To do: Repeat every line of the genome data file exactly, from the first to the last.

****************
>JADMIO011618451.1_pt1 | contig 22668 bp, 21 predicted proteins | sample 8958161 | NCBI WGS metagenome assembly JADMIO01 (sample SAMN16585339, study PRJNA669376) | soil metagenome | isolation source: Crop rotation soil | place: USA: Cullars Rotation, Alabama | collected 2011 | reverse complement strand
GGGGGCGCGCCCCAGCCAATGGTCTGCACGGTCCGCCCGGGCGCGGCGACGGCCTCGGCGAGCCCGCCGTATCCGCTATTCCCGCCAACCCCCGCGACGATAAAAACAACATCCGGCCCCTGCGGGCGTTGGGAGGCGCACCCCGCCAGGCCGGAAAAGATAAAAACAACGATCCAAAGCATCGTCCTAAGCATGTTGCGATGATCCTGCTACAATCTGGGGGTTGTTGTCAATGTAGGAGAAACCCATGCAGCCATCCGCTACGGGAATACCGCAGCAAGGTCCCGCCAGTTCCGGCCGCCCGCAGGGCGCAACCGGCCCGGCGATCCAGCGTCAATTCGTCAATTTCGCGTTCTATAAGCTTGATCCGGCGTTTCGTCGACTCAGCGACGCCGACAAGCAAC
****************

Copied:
>JADMIO011618451.1_pt1 | contig 22668 bp, 21 predicted proteins | sample 8958161 | NCBI WGS metagenome assembly JADMIO01 (sample SAMN16585339, study PRJNA669376) | soil metagenome | isolation source: Crop rotation soil | place: USA: Cullars Rotation, Alabama | collected 2011 | reverse complement strand
GGGGGCGCGCCCCAGCCAATGGTCTGCACGGTCCGCCCGGGCGCGGCGACGGCCTCGGCGAGCCCGCCGTATCCGCTATTCCCGCCAACCCCCGCGACGATAAAAACAACATCCGGCCCCTGCGGGCGTTGGGAGGCGCACCCCGCCAGGCCGGAAAAGATAAAAACAACGATCCAAAGCATCGTCCTAAGCATGTTGCGATGATCCTGCTACAATCTGGGGGTTGTTGTCAATGTAGGAGAAACCCATGCAGCCATCCGCTACGGGAATACCGCAGCAAGGTCCCGCCAGTTCCGGCCGCCCGCAGGGCGCAACCGGCCCGGCGATCCAGCGTCAATTCGTCAATTTCGCGTTCTATAAGCTTGATCCGGCGTTTCGTCGACTCAGCGACGCCGACAAGCAAC